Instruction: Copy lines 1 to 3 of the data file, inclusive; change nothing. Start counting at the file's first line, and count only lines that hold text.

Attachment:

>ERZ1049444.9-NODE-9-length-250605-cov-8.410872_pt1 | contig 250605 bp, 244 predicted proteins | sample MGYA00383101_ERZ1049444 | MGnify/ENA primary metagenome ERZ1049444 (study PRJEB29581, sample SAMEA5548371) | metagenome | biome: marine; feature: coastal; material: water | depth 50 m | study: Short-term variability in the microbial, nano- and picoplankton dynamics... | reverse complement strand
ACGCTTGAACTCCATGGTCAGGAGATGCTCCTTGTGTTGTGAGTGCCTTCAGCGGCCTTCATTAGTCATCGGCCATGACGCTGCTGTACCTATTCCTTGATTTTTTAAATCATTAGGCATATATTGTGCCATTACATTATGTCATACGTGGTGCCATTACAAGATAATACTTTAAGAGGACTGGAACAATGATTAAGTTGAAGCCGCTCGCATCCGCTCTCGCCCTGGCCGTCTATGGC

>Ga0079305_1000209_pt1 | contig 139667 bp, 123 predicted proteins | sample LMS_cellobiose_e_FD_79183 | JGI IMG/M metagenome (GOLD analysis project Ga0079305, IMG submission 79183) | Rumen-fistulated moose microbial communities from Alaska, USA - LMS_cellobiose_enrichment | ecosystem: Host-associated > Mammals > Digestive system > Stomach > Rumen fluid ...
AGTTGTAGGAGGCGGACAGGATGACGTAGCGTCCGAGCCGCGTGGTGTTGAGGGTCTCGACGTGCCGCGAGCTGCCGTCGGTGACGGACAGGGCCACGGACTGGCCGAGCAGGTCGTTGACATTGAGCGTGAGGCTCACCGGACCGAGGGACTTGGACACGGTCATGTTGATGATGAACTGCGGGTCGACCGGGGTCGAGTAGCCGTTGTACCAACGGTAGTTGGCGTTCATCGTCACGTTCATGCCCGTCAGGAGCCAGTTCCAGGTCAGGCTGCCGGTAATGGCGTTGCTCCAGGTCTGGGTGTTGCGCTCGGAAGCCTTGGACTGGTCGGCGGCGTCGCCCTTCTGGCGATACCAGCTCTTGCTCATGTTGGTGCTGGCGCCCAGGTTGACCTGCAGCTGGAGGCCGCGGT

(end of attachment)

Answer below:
>ERZ1049444.9-NODE-9-length-250605-cov-8.410872_pt1 | contig 250605 bp, 244 predicted proteins | sample MGYA00383101_ERZ1049444 | MGnify/ENA primary metagenome ERZ1049444 (study PRJEB29581, sample SAMEA5548371) | metagenome | biome: marine; feature: coastal; material: water | depth 50 m | study: Short-term variability in the microbial, nano- and picoplankton dynamics... | reverse complement strand
ACGCTTGAACTCCATGGTCAGGAGATGCTCCTTGTGTTGTGAGTGCCTTCAGCGGCCTTCATTAGTCATCGGCCATGACGCTGCTGTACCTATTCCTTGATTTTTTAAATCATTAGGCATATATTGTGCCATTACATTATGTCATACGTGGTGCCATTACAAGATAATACTTTAAGAGGACTGGAACAATGATTAAGTTGAAGCCGCTCGCATCCGCTCTCGCCCTGGCCGTCTATGGC

>Ga0079305_1000209_pt1 | contig 139667 bp, 123 predicted proteins | sample LMS_cellobiose_e_FD_79183 | JGI IMG/M metagenome (GOLD analysis project Ga0079305, IMG submission 79183) | Rumen-fistulated moose microbial communities from Alaska, USA - LMS_cellobiose_enrichment | ecosystem: Host-associated > Mammals > Digestive system > Stomach > Rumen fluid ...